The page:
The Pharmacist’s Role

As one of the most trusted and accessible health care professionals, pharmacists should counsel patients in the proper selection and use of OTC analgesics (Sidebar). Before recommending any products, pharmacists should:

•         Consider the patient’s medical profile and any history of allergies to prevent possible drug–drug interactions and contraindications.

•         Check the ingredients of OTC medicines if patients are buying multiple products, and, if duplicate active ingredients are found, make patients aware and recommend alternative products.

•         Recommend patients with preexisting medical conditions consult their physician before using any of these products.

•         Encourage patients to ask questions if they are unsure of the proper use of OTC pain relievers.

Table

New Labeling Requirements for OTC Pain Relivers and Fever Reducers

Acetaminophen

NSAIDs

“Acetaminophen” must be highlighted or in bold type and in a prominent print size on the PDP

“NSAID” must be highlighted or in bold type and in a prominent print size on the PDP

Liver warning: Severe liver damage may occur if you take more than the maximum daily dose in 24 hours; take with other drugs containing acetaminophen; and consume 3 or more alcoholic drinks daily while using this product

Stomach bleeding warning: This product contains an NSAID, which may cause severe stomach bleeding if you are over age 60; have had prior ulcers or bleeding; take a blood thinner or steroid drug, take with other drugs containing NSAIDs (prescription and OTC); have 3 or more alcoholic drinks daily while using this product; and take for longer than recommended

If unsure whether a drug contains acetaminophen (prescription or OTC) ask a physician or pharmacist,

Ask a physician before use if you are at an increased risk for stomach bleeding problems

Ask a physician before use if you have liver disease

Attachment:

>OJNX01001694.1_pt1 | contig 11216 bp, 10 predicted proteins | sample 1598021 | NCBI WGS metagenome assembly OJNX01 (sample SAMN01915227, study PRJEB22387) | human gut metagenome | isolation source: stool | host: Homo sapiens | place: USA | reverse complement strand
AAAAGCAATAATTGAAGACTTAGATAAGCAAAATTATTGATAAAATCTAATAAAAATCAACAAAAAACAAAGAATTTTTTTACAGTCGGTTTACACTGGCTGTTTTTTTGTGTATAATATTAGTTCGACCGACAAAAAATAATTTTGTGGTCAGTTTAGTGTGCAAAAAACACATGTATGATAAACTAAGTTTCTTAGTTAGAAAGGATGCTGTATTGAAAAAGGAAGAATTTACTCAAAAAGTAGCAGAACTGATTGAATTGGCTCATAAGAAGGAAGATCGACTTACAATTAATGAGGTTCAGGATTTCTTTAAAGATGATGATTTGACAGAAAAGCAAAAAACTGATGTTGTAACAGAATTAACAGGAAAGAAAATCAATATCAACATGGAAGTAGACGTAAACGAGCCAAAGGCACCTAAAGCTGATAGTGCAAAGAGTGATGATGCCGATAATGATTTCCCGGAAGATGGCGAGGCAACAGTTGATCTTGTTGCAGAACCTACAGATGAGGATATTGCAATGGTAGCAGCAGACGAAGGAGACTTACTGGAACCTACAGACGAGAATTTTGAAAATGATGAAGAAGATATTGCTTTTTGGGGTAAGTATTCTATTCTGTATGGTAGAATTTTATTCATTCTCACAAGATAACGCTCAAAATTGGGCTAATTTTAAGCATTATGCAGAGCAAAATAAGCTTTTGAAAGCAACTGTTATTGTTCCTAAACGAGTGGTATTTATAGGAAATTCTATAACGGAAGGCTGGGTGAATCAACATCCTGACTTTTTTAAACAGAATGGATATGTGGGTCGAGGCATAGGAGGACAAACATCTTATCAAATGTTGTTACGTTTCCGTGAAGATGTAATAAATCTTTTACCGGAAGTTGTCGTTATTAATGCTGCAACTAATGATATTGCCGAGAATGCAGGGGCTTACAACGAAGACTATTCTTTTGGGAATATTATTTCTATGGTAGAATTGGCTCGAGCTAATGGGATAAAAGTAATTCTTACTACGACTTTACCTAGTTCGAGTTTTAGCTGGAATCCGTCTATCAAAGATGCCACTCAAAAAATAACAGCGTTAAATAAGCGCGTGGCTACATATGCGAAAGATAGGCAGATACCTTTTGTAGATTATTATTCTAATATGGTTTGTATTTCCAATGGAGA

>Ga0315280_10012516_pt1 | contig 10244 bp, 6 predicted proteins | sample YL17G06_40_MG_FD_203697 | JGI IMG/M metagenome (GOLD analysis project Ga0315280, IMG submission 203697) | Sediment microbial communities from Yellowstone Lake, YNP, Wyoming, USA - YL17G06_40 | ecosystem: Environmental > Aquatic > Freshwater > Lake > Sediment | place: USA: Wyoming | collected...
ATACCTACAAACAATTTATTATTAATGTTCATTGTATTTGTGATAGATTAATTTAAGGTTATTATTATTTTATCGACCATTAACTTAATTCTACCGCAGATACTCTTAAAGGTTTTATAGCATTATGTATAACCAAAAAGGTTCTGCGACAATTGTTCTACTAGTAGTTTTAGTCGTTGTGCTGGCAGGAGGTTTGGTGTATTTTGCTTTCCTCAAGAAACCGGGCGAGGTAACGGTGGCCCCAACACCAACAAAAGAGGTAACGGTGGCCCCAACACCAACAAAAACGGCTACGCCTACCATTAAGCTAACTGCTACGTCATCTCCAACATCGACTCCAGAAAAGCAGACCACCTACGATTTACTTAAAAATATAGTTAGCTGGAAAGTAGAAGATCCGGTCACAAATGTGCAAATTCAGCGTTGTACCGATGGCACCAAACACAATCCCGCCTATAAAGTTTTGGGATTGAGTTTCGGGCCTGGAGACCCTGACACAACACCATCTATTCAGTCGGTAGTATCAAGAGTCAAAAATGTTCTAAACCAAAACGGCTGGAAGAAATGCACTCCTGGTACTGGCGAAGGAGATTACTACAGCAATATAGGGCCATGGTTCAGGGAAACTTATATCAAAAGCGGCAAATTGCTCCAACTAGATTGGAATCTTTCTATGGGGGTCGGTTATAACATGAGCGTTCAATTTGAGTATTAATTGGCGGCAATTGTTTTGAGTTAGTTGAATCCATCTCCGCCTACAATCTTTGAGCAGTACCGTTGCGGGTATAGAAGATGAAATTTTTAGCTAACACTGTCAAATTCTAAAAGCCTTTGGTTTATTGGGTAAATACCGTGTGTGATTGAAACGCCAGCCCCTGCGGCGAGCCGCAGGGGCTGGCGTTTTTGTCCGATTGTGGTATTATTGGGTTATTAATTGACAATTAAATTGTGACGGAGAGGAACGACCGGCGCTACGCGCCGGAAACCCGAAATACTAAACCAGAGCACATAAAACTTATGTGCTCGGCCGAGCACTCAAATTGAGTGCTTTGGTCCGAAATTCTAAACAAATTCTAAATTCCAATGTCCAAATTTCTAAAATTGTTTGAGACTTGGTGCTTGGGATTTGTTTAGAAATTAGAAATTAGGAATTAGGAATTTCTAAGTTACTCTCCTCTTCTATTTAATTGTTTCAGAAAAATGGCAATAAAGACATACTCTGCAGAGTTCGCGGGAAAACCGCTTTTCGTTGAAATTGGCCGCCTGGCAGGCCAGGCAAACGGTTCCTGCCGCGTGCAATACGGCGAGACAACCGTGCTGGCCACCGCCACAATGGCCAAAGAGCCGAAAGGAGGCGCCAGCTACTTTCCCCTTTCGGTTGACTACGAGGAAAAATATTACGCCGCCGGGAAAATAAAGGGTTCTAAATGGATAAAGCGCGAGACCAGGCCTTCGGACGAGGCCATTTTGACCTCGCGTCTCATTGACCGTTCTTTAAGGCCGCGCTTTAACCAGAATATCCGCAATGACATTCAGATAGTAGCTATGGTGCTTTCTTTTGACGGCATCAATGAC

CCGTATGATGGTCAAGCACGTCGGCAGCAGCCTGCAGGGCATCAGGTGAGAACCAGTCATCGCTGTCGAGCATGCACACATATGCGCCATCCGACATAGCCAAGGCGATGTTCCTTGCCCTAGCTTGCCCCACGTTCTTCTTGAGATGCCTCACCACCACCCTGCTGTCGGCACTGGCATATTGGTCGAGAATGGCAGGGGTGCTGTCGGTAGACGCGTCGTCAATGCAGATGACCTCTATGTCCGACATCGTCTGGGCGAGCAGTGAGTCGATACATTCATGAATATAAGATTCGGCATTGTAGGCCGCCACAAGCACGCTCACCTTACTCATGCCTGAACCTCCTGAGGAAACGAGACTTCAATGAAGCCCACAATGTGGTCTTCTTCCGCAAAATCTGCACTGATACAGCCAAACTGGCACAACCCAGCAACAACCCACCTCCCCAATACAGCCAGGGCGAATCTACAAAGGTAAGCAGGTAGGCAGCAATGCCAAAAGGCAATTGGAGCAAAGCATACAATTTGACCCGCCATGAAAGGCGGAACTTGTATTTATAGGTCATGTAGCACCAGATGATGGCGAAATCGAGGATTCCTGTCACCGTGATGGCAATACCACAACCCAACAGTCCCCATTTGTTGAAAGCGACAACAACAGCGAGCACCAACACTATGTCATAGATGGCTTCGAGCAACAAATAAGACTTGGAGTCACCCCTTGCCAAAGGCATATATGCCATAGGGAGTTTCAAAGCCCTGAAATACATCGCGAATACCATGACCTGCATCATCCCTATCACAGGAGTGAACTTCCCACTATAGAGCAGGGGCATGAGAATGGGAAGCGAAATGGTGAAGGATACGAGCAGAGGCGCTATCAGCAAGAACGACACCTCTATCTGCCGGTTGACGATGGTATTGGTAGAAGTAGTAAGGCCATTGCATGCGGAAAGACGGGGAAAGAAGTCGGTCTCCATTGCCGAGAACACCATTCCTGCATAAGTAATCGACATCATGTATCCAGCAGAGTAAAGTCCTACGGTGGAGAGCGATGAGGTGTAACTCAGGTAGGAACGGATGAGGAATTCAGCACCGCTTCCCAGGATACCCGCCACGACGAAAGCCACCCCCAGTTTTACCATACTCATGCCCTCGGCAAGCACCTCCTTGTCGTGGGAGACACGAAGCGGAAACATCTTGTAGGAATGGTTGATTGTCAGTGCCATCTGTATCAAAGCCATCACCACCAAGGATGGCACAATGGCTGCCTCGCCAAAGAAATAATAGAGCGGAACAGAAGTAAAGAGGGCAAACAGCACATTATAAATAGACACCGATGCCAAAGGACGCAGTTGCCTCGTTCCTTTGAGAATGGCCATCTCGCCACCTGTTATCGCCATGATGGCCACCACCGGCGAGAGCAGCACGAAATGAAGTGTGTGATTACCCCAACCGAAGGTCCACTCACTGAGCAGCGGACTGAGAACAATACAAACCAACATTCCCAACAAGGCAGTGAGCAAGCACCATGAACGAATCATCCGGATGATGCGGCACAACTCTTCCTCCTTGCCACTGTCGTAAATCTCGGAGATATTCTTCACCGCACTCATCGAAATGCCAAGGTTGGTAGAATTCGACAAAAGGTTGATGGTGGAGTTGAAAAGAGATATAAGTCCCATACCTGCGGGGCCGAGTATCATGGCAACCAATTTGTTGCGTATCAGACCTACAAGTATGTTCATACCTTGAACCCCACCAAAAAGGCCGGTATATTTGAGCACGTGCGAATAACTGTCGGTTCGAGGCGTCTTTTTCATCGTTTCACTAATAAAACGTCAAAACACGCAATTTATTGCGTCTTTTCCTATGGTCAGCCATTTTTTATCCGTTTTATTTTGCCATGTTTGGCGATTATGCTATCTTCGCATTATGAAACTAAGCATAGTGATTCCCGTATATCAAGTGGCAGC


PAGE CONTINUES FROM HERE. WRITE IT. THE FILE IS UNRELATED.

Stop use and ask a physician if you experience the following signs of stomach bleeding: feel faint, vomit blood, have bloody or black stools, and have stomach pain that does not resolve

Ask a physician or pharmacist before use if you are taking warfarin

 

PDP = prinicipal display panel.

Source: Federal register. 2009;74(81):19385-19409.

 

Counseling Tips for Proper Use of Analgesics

•         Remind patients to read and follow label directions.

•         Instruct patients to not exceed more than the label prescribes or take longer than recommended on the label.

For patients taking acetaminophen:

•         Tell patients that taking a higher dose than recommended will not provide more relief and can be dangerous.

•         Tell patients that taking too much acetaminophen can lead to liver damage, and the risk of liver damage is increased when taking acetaminophen-containing products with moderate amounts of alcohol.

For patients taking NSAIDs:

•         Encourage patients to read drug labels carefully, because NSAIDs are found in a variety of products.

•         Tell patients that taking a higher dose than recommended can cause stomach bleeding.

•         Educate patients on the signs and symptoms of stomach bleeding.

•         Tell patients that taking a higher dose than recommended of an NSAID can also cause kidney damage. Tell patients that the risk for this adverse event is higher in patients aged 60 years and older; those taking a diuretic; and those with high blood pressure, heart disease, or preexisting kidney disease.

 


Ms. Koutnik-Fotopoulos is a freelance writer based in Keyport, NJ.